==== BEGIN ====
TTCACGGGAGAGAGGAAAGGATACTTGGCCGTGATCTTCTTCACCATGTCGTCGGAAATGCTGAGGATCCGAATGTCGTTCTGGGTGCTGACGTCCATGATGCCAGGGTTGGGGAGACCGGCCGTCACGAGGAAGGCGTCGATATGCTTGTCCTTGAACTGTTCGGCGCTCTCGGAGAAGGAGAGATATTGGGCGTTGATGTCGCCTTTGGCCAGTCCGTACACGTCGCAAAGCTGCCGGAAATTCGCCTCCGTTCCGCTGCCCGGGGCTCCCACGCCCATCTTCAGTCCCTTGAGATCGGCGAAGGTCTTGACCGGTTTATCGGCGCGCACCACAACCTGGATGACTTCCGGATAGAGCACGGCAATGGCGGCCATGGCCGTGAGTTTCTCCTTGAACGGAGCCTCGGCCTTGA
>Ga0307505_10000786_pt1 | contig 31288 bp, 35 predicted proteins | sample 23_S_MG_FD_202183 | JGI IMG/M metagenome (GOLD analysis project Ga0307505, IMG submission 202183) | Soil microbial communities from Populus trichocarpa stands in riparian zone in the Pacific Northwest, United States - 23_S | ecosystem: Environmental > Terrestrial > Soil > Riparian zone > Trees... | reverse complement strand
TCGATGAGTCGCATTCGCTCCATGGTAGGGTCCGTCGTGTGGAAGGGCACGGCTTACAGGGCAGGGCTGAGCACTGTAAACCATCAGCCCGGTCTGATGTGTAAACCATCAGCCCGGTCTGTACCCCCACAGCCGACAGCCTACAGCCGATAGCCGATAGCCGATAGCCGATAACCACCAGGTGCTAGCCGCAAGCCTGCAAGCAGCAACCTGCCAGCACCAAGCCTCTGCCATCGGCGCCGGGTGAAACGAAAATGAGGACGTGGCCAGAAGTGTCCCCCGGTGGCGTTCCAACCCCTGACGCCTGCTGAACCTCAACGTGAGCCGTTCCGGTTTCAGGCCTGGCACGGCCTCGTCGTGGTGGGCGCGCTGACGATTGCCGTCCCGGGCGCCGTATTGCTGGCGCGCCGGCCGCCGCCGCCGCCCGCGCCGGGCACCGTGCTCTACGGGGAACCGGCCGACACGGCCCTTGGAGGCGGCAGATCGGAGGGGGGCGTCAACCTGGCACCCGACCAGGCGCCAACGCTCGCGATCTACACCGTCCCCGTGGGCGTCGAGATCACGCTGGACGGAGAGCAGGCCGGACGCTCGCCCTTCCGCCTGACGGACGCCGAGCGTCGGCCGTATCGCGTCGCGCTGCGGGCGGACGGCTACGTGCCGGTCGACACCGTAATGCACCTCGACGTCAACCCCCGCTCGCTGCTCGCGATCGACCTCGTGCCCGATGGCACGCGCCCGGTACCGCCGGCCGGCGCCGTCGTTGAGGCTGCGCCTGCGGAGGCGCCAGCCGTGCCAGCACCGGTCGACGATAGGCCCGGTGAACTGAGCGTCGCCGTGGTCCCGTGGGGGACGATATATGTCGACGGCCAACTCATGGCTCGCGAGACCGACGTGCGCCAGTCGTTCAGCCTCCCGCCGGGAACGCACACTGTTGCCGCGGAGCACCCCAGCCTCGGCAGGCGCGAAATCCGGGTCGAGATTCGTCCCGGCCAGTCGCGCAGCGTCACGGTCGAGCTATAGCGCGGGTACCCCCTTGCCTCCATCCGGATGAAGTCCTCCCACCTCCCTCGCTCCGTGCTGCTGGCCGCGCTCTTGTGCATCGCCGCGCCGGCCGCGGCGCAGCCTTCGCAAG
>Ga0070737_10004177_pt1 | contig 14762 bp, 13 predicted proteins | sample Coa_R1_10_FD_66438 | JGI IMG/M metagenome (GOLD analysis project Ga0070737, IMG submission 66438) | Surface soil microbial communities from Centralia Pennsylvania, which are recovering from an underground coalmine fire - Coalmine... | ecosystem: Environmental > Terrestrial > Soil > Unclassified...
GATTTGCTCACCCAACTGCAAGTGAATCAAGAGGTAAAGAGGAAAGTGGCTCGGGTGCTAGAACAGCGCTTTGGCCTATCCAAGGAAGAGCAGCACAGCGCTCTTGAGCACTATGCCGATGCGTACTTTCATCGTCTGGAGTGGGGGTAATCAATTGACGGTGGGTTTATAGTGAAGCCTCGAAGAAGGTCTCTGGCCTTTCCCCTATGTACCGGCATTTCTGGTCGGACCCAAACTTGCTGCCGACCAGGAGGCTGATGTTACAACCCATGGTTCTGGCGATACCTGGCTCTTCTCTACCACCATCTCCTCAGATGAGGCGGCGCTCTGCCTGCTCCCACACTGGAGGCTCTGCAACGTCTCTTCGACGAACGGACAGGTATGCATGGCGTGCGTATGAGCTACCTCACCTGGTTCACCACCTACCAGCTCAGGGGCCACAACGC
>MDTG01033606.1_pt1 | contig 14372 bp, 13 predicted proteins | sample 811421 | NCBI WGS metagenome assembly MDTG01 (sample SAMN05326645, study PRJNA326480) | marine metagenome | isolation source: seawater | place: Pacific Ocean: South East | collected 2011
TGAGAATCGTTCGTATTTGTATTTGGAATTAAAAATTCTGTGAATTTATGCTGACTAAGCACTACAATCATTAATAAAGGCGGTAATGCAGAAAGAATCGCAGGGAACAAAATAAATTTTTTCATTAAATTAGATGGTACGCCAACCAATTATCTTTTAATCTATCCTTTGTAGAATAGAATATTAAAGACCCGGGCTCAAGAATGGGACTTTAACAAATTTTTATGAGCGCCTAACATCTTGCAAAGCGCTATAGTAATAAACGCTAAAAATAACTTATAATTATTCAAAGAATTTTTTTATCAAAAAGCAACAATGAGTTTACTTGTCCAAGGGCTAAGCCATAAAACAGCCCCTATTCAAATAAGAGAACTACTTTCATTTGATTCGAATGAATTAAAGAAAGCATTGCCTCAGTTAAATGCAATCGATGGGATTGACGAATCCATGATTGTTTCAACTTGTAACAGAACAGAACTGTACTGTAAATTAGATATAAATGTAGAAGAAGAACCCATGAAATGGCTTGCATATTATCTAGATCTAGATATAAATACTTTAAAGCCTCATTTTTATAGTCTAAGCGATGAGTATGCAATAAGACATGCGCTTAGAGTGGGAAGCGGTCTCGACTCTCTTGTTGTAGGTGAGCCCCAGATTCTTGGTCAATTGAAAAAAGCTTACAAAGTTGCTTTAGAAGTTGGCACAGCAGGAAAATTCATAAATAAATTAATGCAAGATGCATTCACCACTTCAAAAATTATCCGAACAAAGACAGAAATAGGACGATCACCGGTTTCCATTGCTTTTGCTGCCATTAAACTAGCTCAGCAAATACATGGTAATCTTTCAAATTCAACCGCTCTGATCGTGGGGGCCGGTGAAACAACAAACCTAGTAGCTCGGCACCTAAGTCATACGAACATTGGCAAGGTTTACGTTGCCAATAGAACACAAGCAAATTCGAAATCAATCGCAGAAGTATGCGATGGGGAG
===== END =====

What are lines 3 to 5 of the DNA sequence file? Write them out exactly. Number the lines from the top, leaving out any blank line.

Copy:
TCGATGAGTCGCATTCGCTCCATGGTAGGGTCCGTCGTGTGGAAGGGCACGGCTTACAGGGCAGGGCTGAGCACTGTAAACCATCAGCCCGGTCTGATGTGTAAACCATCAGCCCGGTCTGTACCCCCACAGCCGACAGCCTACAGCCGATAGCCGATAGCCGATAGCCGATAACCACCAGGTGCTAGCCGCAAGCCTGCAAGCAGCAACCTGCCAGCACCAAGCCTCTGCCATCGGCGCCGGGTGAAACGAAAATGAGGACGTGGCCAGAAGTGTCCCCCGGTGGCGTTCCAACCCCTGACGCCTGCTGAACCTCAACGTGAGCCGTTCCGGTTTCAGGCCTGGCACGGCCTCGTCGTGGTGGGCGCGCTGACGATTGCCGTCCCGGGCGCCGTATTGCTGGCGCGCCGGCCGCCGCCGCCGCCCGCGCCGGGCACCGTGCTCTACGGGGAACCGGCCGACACGGCCCTTGGAGGCGGCAGATCGGAGGGGGGCGTCAACCTGGCACCCGACCAGGCGCCAACGCTCGCGATCTACACCGTCCCCGTGGGCGTCGAGATCACGCTGGACGGAGAGCAGGCCGGACGCTCGCCCTTCCGCCTGACGGACGCCGAGCGTCGGCCGTATCGCGTCGCGCTGCGGGCGGACGGCTACGTGCCGGTCGACACCGTAATGCACCTCGACGTCAACCCCCGCTCGCTGCTCGCGATCGACCTCGTGCCCGATGGCACGCGCCCGGTACCGCCGGCCGGCGCCGTCGTTGAGGCTGCGCCTGCGGAGGCGCCAGCCGTGCCAGCACCGGTCGACGATAGGCCCGGTGAACTGAGCGTCGCCGTGGTCCCGTGGGGGACGATATATGTCGACGGCCAACTCATGGCTCGCGAGACCGACGTGCGCCAGTCGTTCAGCCTCCCGCCGGGAACGCACACTGTTGCCGCGGAGCACCCCAGCCTCGGCAGGCGCGAAATCCGGGTCGAGATTCGTCCCGGCCAGTCGCGCAGCGTCACGGTCGAGCTATAGCGCGGGTACCCCCTTGCCTCCATCCGGATGAAGTCCTCCCACCTCCCTCGCTCCGTGCTGCTGGCCGCGCTCTTGTGCATCGCCGCGCCGGCCGCGGCGCAGCCTTCGCAAG
>Ga0070737_10004177_pt1 | contig 14762 bp, 13 predicted proteins | sample Coa_R1_10_FD_66438 | JGI IMG/M metagenome (GOLD analysis project Ga0070737, IMG submission 66438) | Surface soil microbial communities from Centralia Pennsylvania, which are recovering from an underground coalmine fire - Coalmine... | ecosystem: Environmental > Terrestrial > Soil > Unclassified...
GATTTGCTCACCCAACTGCAAGTGAATCAAGAGGTAAAGAGGAAAGTGGCTCGGGTGCTAGAACAGCGCTTTGGCCTATCCAAGGAAGAGCAGCACAGCGCTCTTGAGCACTATGCCGATGCGTACTTTCATCGTCTGGAGTGGGGGTAATCAATTGACGGTGGGTTTATAGTGAAGCCTCGAAGAAGGTCTCTGGCCTTTCCCCTATGTACCGGCATTTCTGGTCGGACCCAAACTTGCTGCCGACCAGGAGGCTGATGTTACAACCCATGGTTCTGGCGATACCTGGCTCTTCTCTACCACCATCTCCTCAGATGAGGCGGCGCTCTGCCTGCTCCCACACTGGAGGCTCTGCAACGTCTCTTCGACGAACGGACAGGTATGCATGGCGTGCGTATGAGCTACCTCACCTGGTTCACCACCTACCAGCTCAGGGGCCACAACGC